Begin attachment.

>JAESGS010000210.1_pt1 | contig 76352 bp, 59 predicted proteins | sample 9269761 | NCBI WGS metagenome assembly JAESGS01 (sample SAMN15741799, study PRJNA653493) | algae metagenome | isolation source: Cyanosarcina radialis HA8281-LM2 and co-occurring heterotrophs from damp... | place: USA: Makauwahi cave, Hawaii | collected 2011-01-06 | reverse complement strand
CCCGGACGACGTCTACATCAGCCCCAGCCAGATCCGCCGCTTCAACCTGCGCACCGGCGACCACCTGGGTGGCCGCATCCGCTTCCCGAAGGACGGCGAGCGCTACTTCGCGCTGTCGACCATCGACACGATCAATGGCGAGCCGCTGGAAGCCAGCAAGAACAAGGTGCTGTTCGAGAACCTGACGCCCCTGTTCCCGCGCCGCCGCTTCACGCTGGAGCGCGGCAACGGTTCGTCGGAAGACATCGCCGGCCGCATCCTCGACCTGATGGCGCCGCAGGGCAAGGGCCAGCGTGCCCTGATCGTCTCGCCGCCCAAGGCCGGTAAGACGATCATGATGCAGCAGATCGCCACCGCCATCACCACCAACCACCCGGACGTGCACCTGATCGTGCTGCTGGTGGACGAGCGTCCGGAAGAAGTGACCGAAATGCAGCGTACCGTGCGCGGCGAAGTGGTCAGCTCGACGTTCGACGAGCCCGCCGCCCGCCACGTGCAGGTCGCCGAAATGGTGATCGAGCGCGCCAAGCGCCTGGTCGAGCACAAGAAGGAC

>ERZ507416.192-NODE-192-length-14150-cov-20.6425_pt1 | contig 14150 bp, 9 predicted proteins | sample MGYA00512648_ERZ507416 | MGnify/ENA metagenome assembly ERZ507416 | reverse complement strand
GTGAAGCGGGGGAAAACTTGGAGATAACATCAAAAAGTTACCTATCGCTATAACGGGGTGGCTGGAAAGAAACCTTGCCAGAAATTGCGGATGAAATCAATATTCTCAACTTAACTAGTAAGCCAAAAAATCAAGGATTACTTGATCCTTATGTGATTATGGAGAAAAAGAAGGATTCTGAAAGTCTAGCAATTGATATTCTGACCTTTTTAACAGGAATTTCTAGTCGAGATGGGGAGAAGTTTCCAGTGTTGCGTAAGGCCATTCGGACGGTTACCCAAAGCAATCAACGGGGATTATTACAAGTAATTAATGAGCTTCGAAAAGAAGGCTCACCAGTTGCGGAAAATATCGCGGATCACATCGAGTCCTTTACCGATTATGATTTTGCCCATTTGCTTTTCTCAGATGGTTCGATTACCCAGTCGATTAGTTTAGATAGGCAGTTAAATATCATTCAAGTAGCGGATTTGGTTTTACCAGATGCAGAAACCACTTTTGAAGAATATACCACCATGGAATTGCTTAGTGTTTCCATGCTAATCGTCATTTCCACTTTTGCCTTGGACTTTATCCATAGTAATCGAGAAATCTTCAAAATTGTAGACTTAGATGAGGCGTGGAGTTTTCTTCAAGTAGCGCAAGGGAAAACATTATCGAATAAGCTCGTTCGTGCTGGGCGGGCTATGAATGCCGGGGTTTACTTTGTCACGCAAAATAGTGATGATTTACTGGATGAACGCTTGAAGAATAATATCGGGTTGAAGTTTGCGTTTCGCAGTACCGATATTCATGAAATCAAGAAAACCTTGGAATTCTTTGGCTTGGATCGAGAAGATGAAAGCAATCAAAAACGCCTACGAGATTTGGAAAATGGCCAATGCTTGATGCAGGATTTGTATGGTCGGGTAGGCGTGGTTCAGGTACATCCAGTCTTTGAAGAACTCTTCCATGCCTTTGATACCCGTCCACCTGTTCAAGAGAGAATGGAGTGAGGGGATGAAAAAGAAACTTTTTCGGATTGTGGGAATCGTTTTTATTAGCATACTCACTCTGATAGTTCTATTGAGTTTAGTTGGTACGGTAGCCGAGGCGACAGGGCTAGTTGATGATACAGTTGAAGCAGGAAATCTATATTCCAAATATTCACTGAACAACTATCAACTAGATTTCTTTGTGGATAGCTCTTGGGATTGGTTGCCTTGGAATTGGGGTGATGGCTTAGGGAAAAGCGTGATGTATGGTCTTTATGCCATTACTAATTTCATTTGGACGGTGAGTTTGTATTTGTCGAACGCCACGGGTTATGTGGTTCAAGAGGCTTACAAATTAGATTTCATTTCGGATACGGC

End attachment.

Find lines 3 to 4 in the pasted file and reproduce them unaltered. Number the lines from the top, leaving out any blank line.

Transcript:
>ERZ507416.192-NODE-192-length-14150-cov-20.6425_pt1 | contig 14150 bp, 9 predicted proteins | sample MGYA00512648_ERZ507416 | MGnify/ENA metagenome assembly ERZ507416 | reverse complement strand
GTGAAGCGGGGGAAAACTTGGAGATAACATCAAAAAGTTACCTATCGCTATAACGGGGTGGCTGGAAAGAAACCTTGCCAGAAATTGCGGATGAAATCAATATTCTCAACTTAACTAGTAAGCCAAAAAATCAAGGATTACTTGATCCTTATGTGATTATGGAGAAAAAGAAGGATTCTGAAAGTCTAGCAATTGATATTCTGACCTTTTTAACAGGAATTTCTAGTCGAGATGGGGAGAAGTTTCCAGTGTTGCGTAAGGCCATTCGGACGGTTACCCAAAGCAATCAACGGGGATTATTACAAGTAATTAATGAGCTTCGAAAAGAAGGCTCACCAGTTGCGGAAAATATCGCGGATCACATCGAGTCCTTTACCGATTATGATTTTGCCCATTTGCTTTTCTCAGATGGTTCGATTACCCAGTCGATTAGTTTAGATAGGCAGTTAAATATCATTCAAGTAGCGGATTTGGTTTTACCAGATGCAGAAACCACTTTTGAAGAATATACCACCATGGAATTGCTTAGTGTTTCCATGCTAATCGTCATTTCCACTTTTGCCTTGGACTTTATCCATAGTAATCGAGAAATCTTCAAAATTGTAGACTTAGATGAGGCGTGGAGTTTTCTTCAAGTAGCGCAAGGGAAAACATTATCGAATAAGCTCGTTCGTGCTGGGCGGGCTATGAATGCCGGGGTTTACTTTGTCACGCAAAATAGTGATGATTTACTGGATGAACGCTTGAAGAATAATATCGGGTTGAAGTTTGCGTTTCGCAGTACCGATATTCATGAAATCAAGAAAACCTTGGAATTCTTTGGCTTGGATCGAGAAGATGAAAGCAATCAAAAACGCCTACGAGATTTGGAAAATGGCCAATGCTTGATGCAGGATTTGTATGGTCGGGTAGGCGTGGTTCAGGTACATCCAGTCTTTGAAGAACTCTTCCATGCCTTTGATACCCGTCCACCTGTTCAAGAGAGAATGGAGTGAGGGGATGAAAAAGAAACTTTTTCGGATTGTGGGAATCGTTTTTATTAGCATACTCACTCTGATAGTTCTATTGAGTTTAGTTGGTACGGTAGCCGAGGCGACAGGGCTAGTTGATGATACAGTTGAAGCAGGAAATCTATATTCCAAATATTCACTGAACAACTATCAACTAGATTTCTTTGTGGATAGCTCTTGGGATTGGTTGCCTTGGAATTGGGGTGATGGCTTAGGGAAAAGCGTGATGTATGGTCTTTATGCCATTACTAATTTCATTTGGACGGTGAGTTTGTATTTGTCGAACGCCACGGGTTATGTGGTTCAAGAGGCTTACAAATTAGATTTCATTTCGGATACGGC